Rethinking the Post-Developmental State in Africa Today
Today, it is no longer clear what development names in Africa. This was not always so. During the National Liberation Struggles (NLS) in Africa and immediately after independence - during the late 1960s and early 1970s - development was the name of a national liberation project led by the state. Development was the centrepiece of the construction of a nation. Even though it named a statist project, it probably constituted the main distinctive feature from the colonial state in that it had a national character, and as such was the main plank of what was known as nation-building. This was also probably true insofar as the states which were mere extensions of imperialism from an early stage (eg. Zaire, Gabon) were never developmental. As state politics gradually became hegemonic within the nation and popular politics were de-legitimised, development became more and more a state project whereby the ‘national’ in development was replaced by ‘compradorial politics’, ie. subservience to empire. By 1980 the collapse of statist development meant the collapse of the developmental state on the continent. Today, not only does development no longer name a state project, its status within society is unclear. Given the disappearance of development from hegemonic political discourse, are NGOs and social movements today - organisations based in society among the people - to be considered as the (unique) bearers of a politics of development? Is this politics to be conceived in partnership with the state? Can the universality of development be re-captured, or is development condemned to be thought outside the parameters of state politics within a renewed community (communitarian?) politics? Is it possible today to rethink a “democratic developmental state” which would overcome the problems of its undemocratic predecessor, the developmental state, by being more inclusive? In order to begin to answer these questions among others, I believe that the character of the new state, development and social movements in Africa must be thought politically, ie. in terms of their political prescriptions and statements. In particular, we need to begin by rethinking the developmental state politically rather than in terms of its policies.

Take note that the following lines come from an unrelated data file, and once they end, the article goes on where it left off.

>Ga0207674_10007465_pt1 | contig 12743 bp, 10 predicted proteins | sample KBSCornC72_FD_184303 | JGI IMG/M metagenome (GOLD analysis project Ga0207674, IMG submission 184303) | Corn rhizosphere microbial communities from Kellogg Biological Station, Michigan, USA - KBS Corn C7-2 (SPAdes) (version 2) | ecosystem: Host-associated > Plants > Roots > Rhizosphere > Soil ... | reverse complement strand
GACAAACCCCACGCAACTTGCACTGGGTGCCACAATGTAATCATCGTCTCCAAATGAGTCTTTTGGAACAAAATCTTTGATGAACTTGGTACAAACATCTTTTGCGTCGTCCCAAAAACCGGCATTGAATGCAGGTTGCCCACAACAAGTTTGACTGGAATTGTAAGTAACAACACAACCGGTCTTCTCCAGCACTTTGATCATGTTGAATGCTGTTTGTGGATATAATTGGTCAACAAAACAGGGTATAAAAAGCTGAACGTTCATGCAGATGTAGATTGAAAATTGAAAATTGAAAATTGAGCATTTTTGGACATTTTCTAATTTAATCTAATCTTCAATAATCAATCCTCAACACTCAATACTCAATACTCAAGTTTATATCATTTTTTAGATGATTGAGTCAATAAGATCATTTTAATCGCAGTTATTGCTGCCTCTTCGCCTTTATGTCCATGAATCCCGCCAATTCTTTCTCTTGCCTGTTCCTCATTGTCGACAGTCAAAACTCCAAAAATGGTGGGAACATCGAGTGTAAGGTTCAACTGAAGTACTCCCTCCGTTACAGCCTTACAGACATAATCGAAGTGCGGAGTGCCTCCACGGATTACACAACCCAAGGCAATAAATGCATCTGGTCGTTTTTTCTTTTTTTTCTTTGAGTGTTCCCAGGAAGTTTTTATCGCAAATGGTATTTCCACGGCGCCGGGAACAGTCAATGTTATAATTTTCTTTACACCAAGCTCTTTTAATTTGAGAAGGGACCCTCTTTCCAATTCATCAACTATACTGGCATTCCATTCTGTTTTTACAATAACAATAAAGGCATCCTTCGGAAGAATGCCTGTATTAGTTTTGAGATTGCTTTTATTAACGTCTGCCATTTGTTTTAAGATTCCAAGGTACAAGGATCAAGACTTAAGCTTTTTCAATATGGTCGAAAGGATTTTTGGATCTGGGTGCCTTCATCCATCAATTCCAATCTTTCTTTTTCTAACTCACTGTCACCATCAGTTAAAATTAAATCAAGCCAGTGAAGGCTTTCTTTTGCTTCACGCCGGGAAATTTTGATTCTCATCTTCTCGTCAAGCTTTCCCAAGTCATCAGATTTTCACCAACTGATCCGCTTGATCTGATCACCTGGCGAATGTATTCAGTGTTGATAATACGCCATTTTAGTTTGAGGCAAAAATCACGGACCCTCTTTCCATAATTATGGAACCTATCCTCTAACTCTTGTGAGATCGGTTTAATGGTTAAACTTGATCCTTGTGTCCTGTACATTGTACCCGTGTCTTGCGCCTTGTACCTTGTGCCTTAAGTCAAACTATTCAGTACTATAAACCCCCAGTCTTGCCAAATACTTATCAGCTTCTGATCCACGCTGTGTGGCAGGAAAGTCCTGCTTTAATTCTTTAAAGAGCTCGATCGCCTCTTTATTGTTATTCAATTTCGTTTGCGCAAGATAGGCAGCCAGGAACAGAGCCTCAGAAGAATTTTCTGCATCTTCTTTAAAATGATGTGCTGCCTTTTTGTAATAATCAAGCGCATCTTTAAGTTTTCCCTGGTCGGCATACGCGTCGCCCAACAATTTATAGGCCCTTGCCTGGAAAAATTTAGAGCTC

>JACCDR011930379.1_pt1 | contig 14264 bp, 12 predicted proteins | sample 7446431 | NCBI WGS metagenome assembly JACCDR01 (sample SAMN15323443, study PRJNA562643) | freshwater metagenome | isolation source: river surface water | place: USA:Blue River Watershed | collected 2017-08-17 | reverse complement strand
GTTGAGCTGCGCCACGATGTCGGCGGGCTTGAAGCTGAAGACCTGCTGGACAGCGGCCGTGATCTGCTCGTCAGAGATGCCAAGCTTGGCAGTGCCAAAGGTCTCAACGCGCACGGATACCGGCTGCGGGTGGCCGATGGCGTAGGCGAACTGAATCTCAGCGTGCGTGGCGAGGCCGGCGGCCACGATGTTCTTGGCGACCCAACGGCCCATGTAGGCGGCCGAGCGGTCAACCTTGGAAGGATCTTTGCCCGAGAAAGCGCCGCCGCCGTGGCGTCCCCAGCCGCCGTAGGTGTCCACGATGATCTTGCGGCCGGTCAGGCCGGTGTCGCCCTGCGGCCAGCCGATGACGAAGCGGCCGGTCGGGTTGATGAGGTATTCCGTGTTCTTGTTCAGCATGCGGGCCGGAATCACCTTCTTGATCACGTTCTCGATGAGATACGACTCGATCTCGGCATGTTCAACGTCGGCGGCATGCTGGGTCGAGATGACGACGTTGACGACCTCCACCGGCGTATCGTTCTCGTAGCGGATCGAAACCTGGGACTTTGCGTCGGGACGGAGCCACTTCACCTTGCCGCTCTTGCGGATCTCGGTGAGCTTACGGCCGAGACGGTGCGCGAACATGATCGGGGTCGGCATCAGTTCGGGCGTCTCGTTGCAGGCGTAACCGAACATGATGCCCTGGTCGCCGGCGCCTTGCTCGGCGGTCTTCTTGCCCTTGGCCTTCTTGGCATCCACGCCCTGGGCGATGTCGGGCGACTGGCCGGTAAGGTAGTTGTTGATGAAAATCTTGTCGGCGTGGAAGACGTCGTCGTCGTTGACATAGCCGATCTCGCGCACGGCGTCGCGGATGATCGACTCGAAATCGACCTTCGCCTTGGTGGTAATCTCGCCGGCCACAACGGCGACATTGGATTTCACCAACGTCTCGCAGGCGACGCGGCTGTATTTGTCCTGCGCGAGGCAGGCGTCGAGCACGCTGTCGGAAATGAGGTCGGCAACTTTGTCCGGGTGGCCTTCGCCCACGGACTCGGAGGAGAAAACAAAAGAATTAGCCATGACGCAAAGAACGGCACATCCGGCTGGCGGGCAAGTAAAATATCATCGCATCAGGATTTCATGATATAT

Keywords: Development, State, Politics, Subjectivity
Prof. Michael Neocosmos
Professor of Sociology, Department of Sociology